But there are environmental reasons why British Columbians should support the construction of pipelines.  The first is that moving oil and gas by pipeline is safer than moving it by train.  On July 6, 2013 47 people were killed and more than 30 buildings destroyed in the town of Lac-Megantic in Quebec when a 74 car freight train carrying crude oil derailed and exploded.

New pipelines can be built so as to avoid heavily populated areas, old railroads were built to connect our towns and cities.  If we don't allow the building of pipelines, railroad companies are happy to keep building more tanker cars.  Either way that oil and gas is going to get to market.  Anyone who believes otherwise is being painfully naive.  China did not invest billions of dollars into Canada's oil and gas sector just to see the resource sit in the ground and meanwhile the United States is so busy fracking that it is set to once again become a net oil exporting country.

The second reason is air pollution.  Right now China with its population of over 1.35 billion people relies heavily on coal for its energy needs.  As a result Beijing often sees its concentration of toxic air particles rise to between twenty and thirty times the level considered safe for humans to breathe.  In fact in January of 2014 Beijing's smog level was at 24 times the safe level.

In fact there is some suggestion that China has pumped so much pollution into the Earth's atmosphere that it is starting to overwhelm the effects of global warming leading to record cold weather in much of North America this winter.

As a species we need to clean up our act.  Switching from coal to liquid natural gas is a much needed first step.  The next step is switching to energy that does not require the burning of fossil fuels.  That is why I am involved with a company called AOE Canada that is able to convert wave energy into compressed air which in turn can be used to provide energy as well as clean drinking water.

Much has changed in China over the past 60 years.  In 1952 the average Chinese person was poorer and had less to eat than in 952, that's right they were worse off than where they had been a thousand years earlier.  Now they have got their population growth under control and their economy is booming.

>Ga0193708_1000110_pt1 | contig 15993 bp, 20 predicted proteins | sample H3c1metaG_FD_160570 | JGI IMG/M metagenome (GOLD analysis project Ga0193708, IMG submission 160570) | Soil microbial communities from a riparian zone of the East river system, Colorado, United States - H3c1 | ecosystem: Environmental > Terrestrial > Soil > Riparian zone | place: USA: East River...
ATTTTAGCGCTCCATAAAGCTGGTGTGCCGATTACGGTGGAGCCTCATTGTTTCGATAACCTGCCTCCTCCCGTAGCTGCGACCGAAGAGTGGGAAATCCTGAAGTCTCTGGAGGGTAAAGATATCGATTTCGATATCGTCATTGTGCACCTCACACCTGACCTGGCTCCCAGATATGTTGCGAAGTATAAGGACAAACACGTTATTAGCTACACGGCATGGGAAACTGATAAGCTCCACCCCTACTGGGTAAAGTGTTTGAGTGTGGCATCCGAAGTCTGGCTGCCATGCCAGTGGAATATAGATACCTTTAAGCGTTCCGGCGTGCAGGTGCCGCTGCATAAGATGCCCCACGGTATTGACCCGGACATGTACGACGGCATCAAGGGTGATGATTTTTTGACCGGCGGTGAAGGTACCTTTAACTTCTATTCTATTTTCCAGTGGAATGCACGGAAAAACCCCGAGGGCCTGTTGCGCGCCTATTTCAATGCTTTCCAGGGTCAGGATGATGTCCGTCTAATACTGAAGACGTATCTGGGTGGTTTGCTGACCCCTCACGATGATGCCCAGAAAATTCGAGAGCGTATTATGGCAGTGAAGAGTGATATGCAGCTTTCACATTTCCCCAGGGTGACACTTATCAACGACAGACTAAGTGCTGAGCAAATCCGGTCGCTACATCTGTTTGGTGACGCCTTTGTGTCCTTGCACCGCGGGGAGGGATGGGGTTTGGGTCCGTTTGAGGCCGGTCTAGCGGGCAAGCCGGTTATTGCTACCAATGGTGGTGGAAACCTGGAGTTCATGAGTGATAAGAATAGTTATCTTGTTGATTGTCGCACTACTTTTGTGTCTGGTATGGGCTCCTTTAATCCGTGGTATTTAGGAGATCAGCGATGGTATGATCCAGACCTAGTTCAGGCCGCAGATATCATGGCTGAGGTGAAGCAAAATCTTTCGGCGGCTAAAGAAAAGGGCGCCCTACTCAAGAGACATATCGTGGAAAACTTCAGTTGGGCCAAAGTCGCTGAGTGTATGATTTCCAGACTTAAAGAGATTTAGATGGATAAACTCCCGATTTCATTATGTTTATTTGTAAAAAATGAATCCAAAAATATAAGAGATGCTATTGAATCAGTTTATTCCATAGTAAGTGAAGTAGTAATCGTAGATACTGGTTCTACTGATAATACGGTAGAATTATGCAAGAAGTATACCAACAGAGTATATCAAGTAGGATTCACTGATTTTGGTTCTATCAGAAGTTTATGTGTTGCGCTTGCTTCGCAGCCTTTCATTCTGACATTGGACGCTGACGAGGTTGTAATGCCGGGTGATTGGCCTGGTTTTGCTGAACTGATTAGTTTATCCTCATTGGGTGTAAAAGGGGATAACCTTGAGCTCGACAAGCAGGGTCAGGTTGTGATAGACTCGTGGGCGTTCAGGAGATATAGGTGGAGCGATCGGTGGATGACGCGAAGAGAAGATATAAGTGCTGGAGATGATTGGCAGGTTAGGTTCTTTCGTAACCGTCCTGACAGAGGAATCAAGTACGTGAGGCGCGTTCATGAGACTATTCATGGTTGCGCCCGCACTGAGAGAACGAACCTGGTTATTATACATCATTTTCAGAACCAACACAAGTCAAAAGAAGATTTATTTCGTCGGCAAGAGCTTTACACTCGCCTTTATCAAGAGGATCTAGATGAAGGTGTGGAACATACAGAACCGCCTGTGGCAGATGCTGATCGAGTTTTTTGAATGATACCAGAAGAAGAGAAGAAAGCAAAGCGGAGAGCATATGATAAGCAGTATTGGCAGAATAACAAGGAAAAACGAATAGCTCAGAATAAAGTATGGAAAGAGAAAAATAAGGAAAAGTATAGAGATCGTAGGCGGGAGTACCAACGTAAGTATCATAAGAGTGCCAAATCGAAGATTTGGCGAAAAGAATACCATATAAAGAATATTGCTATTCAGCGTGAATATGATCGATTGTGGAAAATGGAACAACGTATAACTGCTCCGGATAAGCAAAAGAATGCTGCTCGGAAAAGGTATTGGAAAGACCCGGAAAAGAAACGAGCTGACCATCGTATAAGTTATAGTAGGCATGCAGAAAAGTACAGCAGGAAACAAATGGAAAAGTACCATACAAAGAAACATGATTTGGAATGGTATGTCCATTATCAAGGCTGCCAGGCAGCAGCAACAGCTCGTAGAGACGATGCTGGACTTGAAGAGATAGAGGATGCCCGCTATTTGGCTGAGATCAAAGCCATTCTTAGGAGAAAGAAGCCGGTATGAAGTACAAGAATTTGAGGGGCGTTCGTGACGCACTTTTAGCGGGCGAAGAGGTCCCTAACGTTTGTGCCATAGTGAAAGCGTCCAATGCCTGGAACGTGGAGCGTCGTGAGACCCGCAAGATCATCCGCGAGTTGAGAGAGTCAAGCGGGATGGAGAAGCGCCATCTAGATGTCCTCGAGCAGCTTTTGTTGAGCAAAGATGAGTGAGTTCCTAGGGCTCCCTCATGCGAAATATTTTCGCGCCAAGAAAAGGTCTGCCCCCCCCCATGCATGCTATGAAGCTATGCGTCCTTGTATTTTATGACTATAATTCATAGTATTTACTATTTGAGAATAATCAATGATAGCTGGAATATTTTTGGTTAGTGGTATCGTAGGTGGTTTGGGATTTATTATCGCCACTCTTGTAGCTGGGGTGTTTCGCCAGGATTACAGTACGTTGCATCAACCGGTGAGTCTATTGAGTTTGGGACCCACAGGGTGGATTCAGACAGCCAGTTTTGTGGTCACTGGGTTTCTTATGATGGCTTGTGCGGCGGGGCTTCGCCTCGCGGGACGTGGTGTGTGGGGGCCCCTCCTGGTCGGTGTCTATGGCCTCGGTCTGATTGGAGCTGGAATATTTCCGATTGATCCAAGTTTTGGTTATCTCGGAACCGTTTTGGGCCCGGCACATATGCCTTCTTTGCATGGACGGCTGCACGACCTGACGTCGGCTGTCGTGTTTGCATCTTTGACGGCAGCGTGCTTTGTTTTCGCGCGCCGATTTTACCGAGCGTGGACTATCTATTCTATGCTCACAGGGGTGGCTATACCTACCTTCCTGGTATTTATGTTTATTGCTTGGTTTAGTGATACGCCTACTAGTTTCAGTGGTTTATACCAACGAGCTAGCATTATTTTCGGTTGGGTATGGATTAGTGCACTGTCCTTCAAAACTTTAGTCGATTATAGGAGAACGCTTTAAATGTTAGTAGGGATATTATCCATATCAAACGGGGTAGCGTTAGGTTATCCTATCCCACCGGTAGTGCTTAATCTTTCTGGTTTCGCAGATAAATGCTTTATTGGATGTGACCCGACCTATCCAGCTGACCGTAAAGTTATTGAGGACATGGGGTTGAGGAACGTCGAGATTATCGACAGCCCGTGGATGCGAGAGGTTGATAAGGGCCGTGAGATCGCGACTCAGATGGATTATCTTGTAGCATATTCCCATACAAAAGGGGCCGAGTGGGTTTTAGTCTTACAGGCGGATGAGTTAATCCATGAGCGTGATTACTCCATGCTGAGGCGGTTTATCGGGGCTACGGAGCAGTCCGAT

As China transitions from coal to LNG it will mean less global air pollution and acid rain.  As China transitions to alternative energy such as solar, wind and wave then greenhouse gas emissions will also start to fall.

British Columbians can be part of this positive change by supporting cleaner fuels like LNG as well as the development of alternative energy.  Just as importantly we can also help ourselves our parents and our children by ensuring that we get maximum value for our oil and gas exports so that we can  afford to retire and die with dignity.

In the meantime, be nice to your kids they are the ones who get to pick what retirement home you will be living in.


 MichaelGeoghegan is a government relations consultant based in Victoria

Sunday, December 15, 2013

priorities trolling for dollars or sane speed limits?

Let me begin by stating that I am a Road Star, I receive the maximum safe driver discount from ICBC because of my accident free driving record.  I attribute my accident free record to the fact that I pay attention to the road and I go with the flow of traffic.  Because I do a lot of driving I find that this habit tends to also net me one or two tickets per year.  Thus I get the joy of receiving an obnoxious computer generated letter from ICBC threatening some mysterious punitive action because of my reckless behaviour.  Imagine how incredibly insulting and patronising such nanny state missives are, especially as someone who insures four vehicles with ICBC.

As someone who has driven extensively in the United States and to a lesser extent Germany let me state that I support speed limits.  I have driven on the autobahn where there are no speed limits and passing a truck while a split second later having some BMW six inches off your bumper, left blinker going, is unsettling to say the least.  I find it stressful, but I also find driving in British Columbia equally stressful because of our low speed limits and the number of poorly educated drivers we have particularly in the Victoria area.

On several occasions now I have watched in horror at drivers who are stopped on a merge lane because they do not understand the critical difference between a merge and a yield.  I have watched cars lazily go into the left lane without passing cars in the right which is the rule on most highways in North America.  I frequently drive on the Pat Bay Highway.  For most of its length the speed limit is only 80 km/h.  No one drives this speed limit, not even the police, except when the cops are out there trolling for dollars.  The inevitable result is bottle necks enhanced by the new slow down move over rule which pretty much ensures we now lose a lane and dangerous traffic congestion ensues.